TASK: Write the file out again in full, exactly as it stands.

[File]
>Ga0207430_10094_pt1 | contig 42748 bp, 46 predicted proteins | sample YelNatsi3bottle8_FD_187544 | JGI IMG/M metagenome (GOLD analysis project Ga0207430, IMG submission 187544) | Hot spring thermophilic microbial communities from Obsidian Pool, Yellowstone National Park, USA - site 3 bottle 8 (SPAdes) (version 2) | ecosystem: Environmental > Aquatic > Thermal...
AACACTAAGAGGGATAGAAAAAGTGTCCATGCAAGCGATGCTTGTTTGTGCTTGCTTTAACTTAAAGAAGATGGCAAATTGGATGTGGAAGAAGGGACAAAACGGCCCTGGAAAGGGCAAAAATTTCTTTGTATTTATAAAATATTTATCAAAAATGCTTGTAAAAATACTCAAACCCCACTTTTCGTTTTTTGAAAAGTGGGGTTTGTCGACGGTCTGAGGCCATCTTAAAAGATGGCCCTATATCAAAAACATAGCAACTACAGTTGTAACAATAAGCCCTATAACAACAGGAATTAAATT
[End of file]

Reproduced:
>Ga0207430_10094_pt1 | contig 42748 bp, 46 predicted proteins | sample YelNatsi3bottle8_FD_187544 | JGI IMG/M metagenome (GOLD analysis project Ga0207430, IMG submission 187544) | Hot spring thermophilic microbial communities from Obsidian Pool, Yellowstone National Park, USA - site 3 bottle 8 (SPAdes) (version 2) | ecosystem: Environmental > Aquatic > Thermal...
AACACTAAGAGGGATAGAAAAAGTGTCCATGCAAGCGATGCTTGTTTGTGCTTGCTTTAACTTAAAGAAGATGGCAAATTGGATGTGGAAGAAGGGACAAAACGGCCCTGGAAAGGGCAAAAATTTCTTTGTATTTATAAAATATTTATCAAAAATGCTTGTAAAAATACTCAAACCCCACTTTTCGTTTTTTGAAAAGTGGGGTTTGTCGACGGTCTGAGGCCATCTTAAAAGATGGCCCTATATCAAAAACATAGCAACTACAGTTGTAACAATAAGCCCTATAACAACAGGAATTAAATT